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- The Highway Bill "Pension Gimmick:" A Primer
The Highway Bill "Pension Gimmick:" A Primer
The United States Highway Trust Fund is set to run out of money in less than a month. Congress has been working to address this problem; some long-term solutions have been proposed, but the House and the Senate appear to be converging on a short-term fix to the problem.
Both the Senate and House versions of the bill raise revenue through a provision labeled as Pension Fund Stabilization. The meat of this proposal is a change in how employers are required to value their pension liabilities.
In effect, “pension smoothing” limits the amount of contributions a company makes into its pension in the near term. This increases a company’s taxable income in the near term, which increases short term tax revenue.
This is one of the more confusing things Congress does. This post is intended to explain where this provision comes from, what its effects are, and why on earth it ended up in a highway bill.
What Does The Provision Do?
The provision changes the way that single-employer pension plans value their liabilities – that is, the worth of all of the benefits an employer has promised to its workers. Specifically, this proposal makes changes to the discount rates that they use when reporting their liabilities to the IRS.
Discount rates are the way people value payments in the future. For example, a pension fund might have promised a benefit payment of $1 a year from now. That isn’t worth as much as $1 immediately. So the pension fund might use a discount rate of 4 percent per year, and value that liability at 96 cents instead. With a discount rate of 6 percent, the liability would be worth only 94 cents. In other words, the higher your discount rate, the lower your valuation of the future liability.
Discount rates for single-employer pension funds are determined by the interest rates on an index of corporate bonds. Since interest rates can change over time, the pension funds use three different rates to discount liabilities: one for the next five years, one for the fifteen years after that, and one for all years after the first twenty.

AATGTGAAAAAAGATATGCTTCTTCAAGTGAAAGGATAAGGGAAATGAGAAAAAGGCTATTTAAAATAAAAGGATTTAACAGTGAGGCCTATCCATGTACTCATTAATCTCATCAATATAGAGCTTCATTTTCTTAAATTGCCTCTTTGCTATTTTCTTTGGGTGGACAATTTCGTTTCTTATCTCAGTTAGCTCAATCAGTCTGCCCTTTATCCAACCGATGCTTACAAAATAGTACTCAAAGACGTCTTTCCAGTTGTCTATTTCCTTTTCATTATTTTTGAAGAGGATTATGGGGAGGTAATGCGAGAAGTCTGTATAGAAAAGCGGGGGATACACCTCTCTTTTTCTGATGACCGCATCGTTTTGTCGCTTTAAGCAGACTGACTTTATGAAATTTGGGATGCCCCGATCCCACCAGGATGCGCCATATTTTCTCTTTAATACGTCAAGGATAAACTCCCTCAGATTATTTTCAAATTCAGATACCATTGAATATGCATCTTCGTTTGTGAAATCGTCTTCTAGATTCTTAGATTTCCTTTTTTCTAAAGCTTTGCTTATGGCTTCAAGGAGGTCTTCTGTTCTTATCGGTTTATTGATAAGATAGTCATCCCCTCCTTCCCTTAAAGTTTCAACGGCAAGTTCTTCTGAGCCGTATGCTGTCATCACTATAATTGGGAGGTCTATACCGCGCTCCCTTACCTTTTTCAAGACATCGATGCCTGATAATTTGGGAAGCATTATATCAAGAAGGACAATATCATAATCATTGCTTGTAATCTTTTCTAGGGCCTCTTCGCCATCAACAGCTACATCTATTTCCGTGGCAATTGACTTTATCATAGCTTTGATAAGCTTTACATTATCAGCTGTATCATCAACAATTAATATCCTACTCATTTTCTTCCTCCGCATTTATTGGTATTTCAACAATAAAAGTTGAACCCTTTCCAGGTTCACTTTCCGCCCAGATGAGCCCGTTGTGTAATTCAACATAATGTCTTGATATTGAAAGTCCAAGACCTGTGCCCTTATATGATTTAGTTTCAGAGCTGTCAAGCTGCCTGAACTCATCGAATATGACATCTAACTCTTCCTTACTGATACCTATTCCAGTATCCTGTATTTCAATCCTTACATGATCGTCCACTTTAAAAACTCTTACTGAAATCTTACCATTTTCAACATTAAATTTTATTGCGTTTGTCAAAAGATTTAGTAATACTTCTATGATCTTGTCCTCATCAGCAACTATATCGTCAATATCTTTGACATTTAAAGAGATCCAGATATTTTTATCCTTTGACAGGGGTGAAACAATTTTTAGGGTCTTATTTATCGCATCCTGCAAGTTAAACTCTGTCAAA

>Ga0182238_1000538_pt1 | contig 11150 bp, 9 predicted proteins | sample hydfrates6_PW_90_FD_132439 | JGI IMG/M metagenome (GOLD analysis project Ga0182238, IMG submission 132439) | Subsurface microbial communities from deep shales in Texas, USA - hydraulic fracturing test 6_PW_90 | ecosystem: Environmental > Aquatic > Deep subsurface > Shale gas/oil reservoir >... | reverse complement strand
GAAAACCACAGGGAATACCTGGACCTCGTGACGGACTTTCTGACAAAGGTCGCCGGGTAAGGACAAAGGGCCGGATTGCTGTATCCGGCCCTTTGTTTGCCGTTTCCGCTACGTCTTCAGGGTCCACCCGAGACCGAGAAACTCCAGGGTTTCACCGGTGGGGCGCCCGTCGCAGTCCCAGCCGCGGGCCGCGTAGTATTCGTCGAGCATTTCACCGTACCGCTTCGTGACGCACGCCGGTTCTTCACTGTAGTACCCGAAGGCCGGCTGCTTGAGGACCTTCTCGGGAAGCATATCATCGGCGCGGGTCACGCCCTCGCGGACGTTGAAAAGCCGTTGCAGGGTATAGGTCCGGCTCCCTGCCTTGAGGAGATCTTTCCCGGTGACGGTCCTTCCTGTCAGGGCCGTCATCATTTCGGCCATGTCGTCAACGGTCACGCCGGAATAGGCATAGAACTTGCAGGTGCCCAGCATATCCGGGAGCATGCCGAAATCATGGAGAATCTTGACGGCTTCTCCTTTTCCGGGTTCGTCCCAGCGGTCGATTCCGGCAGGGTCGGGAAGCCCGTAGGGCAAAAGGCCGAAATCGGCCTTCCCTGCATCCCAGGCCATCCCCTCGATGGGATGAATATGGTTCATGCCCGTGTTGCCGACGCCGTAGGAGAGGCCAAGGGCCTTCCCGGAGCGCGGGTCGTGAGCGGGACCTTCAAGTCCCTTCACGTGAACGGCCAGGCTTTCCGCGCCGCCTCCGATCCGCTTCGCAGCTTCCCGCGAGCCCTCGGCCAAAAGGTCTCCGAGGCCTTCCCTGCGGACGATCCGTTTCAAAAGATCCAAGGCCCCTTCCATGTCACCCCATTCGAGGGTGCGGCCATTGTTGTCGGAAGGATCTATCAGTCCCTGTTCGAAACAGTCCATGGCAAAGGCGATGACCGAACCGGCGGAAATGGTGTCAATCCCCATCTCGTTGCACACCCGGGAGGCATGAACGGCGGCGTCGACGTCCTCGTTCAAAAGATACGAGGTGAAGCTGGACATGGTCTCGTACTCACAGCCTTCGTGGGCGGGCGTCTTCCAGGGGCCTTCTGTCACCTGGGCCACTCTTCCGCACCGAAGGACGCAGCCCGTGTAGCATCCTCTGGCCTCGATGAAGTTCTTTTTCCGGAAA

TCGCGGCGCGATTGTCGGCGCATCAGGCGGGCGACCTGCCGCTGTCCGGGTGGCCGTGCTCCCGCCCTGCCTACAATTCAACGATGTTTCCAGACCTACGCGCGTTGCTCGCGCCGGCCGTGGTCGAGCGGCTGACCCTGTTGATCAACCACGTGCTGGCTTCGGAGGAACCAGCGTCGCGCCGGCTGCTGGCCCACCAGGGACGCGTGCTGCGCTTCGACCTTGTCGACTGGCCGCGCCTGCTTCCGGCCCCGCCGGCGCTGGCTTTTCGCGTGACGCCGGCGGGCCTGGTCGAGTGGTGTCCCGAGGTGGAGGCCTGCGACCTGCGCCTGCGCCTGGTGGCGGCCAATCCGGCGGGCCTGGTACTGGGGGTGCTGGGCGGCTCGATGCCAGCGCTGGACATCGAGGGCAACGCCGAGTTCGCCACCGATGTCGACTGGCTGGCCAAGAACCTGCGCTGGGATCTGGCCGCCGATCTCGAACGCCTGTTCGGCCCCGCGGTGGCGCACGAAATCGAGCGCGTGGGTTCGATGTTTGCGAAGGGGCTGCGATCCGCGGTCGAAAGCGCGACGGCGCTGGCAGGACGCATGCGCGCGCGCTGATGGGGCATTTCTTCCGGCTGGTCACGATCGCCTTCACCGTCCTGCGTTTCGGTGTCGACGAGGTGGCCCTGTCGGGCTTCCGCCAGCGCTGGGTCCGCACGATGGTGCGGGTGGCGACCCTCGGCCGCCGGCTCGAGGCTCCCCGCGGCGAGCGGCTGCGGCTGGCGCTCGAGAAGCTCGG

The pension smoothing provision included in the highway bills effectively raises these discount rates, lowering the measured value of future liabilities.
Where Does This Idea Come From?
The rule extends the sunset of an older policy that was designed to gradually phase out. The policy was first included in the Moving Ahead for Progress in the 21st Century Act (MAP-21) – also a transportation bill – in 2012.
The unique conditions of the 2008 recession created problems for pensions. Interest rates of all kinds collapsed – and therefore, the IRS discount rates began to fall as well. The following chart shows the three discount rates for single employer plans (known as “segment rates”) falling over time.
Falling discount rates meant that liabilities rose – as established above, the less you can discount your future liabilities, the more they cost. The higher valuation of liabilities required employers to significantly step up their pension contributions to match those liabilities. That was problematic in a time when those employers were most struggling to balance their budgets.